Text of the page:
Though there are a hundred steps needed to begin turning around the economy, let's get one out of the way right now:
Can we please stop pretending that there are two economies -- one public, one private -- and that each is responsible for holding back the other?
To listen to the debate circulating through the media and presidential campaigns, it would appear that the upcoming election is not just a contest between varying policies, ideologies and personalities, but rather, as some have argued, a battle between public-sector socialists and slash-and-burn capitalists.
The Romney camp would make it seem as if government is an anchor on the economy. Conversely, the Obama campaign castigates the rich as if their low taxes and high private-sector incomes are entirely responsible for our budget deficits.
Both messages, while politically salient, are completely disingenuous. And the sound bites that the campaigns are throwing around -- "You didn't build that" or "It's time for us to cut back on government and help the American people" -- only serve to radicalize those who choose to ignore the two most important truisms of the American economy:
First, there is in reality only one economy. It is huge, valued at more than $15 trillion, and is a conglomeration of public and private spending and employment.
Second, and more importantly, the fortunes of the public and private sectors are inextricably linked. What is good for the private sector is good for the public sector, and vice versa. And anyone who thinks that the two are inherently at odds with each other is necessarily choosing to ignore the innumerable benefits that each provides.
There are of course exceptions, but as is often the case, these exceptions tend to drive public opinion. Difficult-to-fire teachers or overly powerful correctional officers associations remind us that some public-sector employees do hold undue influence to the determent of the citizens they serve. But does the American public really think that the average soldier, teacher, fireman or health inspector is responsible for the current economic malaise?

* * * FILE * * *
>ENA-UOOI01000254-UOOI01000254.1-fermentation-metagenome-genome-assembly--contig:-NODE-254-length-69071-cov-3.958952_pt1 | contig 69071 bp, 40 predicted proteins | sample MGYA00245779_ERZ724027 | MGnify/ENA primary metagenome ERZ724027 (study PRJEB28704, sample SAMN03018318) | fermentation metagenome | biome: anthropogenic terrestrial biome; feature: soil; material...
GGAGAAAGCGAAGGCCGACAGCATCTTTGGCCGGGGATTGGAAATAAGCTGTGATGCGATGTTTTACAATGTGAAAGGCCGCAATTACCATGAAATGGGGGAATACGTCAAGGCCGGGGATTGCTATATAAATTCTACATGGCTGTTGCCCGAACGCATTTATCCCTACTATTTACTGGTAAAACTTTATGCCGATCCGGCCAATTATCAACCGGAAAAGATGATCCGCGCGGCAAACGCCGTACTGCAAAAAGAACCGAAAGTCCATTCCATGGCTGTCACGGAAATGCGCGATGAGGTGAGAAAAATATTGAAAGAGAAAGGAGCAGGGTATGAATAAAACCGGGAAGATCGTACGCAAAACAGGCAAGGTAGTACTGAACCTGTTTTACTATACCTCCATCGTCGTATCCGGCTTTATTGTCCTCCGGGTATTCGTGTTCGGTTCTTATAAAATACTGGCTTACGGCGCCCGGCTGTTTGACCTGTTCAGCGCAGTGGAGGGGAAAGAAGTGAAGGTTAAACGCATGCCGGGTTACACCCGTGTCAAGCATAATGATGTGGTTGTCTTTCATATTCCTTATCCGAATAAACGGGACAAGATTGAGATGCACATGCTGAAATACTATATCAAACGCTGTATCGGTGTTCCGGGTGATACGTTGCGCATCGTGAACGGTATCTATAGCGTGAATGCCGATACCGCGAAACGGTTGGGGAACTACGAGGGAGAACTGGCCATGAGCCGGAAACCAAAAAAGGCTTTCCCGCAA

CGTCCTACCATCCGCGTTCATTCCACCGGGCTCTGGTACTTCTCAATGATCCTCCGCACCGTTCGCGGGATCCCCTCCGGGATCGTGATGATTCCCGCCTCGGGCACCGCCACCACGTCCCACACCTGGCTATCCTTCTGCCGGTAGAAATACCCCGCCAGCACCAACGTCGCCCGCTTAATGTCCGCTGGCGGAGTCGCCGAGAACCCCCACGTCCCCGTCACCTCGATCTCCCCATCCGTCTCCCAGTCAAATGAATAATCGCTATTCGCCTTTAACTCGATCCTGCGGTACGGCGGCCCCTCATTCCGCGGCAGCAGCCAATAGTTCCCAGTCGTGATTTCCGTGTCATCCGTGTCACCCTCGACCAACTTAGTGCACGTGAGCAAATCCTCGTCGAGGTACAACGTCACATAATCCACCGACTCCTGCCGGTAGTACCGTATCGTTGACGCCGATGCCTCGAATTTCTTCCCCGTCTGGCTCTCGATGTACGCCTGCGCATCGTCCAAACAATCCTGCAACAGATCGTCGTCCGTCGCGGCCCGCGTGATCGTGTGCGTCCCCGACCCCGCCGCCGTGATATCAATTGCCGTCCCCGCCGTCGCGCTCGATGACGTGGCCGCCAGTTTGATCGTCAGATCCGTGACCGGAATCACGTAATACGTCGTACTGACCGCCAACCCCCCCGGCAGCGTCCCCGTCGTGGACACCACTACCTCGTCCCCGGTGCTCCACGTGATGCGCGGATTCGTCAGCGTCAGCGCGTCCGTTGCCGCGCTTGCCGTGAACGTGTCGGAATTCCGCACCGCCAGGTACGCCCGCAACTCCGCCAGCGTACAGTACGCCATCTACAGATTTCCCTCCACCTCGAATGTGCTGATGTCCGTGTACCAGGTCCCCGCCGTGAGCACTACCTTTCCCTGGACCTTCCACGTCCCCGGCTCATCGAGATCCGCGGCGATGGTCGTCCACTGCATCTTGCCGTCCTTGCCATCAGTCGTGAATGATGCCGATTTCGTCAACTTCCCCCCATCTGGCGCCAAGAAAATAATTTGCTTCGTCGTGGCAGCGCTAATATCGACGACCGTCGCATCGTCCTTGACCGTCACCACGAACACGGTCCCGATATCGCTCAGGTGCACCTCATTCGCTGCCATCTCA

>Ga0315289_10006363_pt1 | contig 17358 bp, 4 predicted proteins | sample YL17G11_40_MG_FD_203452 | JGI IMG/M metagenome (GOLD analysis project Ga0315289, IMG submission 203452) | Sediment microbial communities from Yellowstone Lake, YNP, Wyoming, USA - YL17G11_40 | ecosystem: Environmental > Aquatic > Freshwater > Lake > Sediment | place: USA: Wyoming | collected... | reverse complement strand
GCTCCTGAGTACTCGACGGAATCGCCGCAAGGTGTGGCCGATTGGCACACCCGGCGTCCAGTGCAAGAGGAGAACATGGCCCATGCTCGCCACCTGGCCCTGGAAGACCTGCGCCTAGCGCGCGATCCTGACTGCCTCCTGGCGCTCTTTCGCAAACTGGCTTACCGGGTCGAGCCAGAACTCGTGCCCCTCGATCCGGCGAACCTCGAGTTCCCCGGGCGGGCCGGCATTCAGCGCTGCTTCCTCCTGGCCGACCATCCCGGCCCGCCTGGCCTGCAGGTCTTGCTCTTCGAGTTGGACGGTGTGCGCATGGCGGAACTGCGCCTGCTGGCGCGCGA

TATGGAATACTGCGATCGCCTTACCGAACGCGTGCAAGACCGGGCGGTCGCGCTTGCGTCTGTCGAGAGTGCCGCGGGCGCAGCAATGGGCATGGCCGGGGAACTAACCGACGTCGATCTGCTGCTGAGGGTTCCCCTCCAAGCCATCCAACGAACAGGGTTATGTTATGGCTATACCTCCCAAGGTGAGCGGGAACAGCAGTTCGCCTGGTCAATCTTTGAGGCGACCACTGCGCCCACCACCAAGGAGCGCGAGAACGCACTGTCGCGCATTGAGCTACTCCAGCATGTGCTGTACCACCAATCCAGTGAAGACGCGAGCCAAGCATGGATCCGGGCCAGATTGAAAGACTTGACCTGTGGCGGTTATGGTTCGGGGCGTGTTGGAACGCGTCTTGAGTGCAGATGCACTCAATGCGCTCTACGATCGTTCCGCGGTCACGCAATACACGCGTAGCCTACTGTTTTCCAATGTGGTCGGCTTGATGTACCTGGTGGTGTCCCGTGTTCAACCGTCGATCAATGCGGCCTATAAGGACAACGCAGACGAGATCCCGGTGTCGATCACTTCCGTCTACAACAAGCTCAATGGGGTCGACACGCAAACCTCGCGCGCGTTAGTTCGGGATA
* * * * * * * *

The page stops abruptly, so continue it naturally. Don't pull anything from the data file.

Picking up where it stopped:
Conversely, there are similar front-page exceptions in the private sector. Corrupt bankers, or overly influential hedge fund or private equity managers, distort the perception that the private sector is solely about squeezing every last dime from unknowing customers. But let us not forget that private enterprise is the lifeblood of the economy, and that small-business owners and entrepreneurs take untold personal and financial risks in the pursuit of providing the public with new products and services.
Yet neither sector exists in a vacuum.
The roads, bridges and sewers that most businesses utilize may rely on private-sector designs and components, but they were built with public-sector money. American students may learn with private-sector technology or in schools built by private contractors, but they are educated by public employees through public-sector investment. Our soldiers fight with the most advanced privately developed hardware on the planet, but can anyone honestly claim that the funding behind such technology would exist without government-financed research and expenditures?
In fact, America's greatest technological accomplishments -- from the automobile industry to the space program, medical research and the Internet -- were all unquestionably public-private partnerships. Detroit would not have existed without federal highway construction, our aerospace industry would not have existed without NASA and defense spending, and Silicon Valley would not be what it is without our excellent, government-subsidized system of education. And I won't even begin to discuss farm subsidies, tax deductions or the myriad other government grants and contracts that support and sustain both emerging and aging industries alike.
Contrary to what each candidate might imply, Obama in no socialist and Romney would in no way be able to privatize and outsource all of government. Both candidates are intelligent individuals who understand that both government and private enterprise serve fundamental roles in our society and, over the past hundred years, have together produced the most vibrant, creative and productive economy that the world has ever known.
Instead of choosing sides, then, let us embrace the value that each sector contributes to the overall economy. After all, unlike the stock market, our economy is not some zero-sum game. Increased public-sector spending necessarily increases the demand for private-sector products, while increased private-sector employment produces greater tax revenue that in turn pays for those public goods -- schools, roads, the military, research -- that the private sector cannot manage on its own.
So let's ignore the rhetoric, stop parsing each candidate's words, and accept the truth: There is only one American economy, and its vibrancy and sustainability require public-private partnership, not competition.
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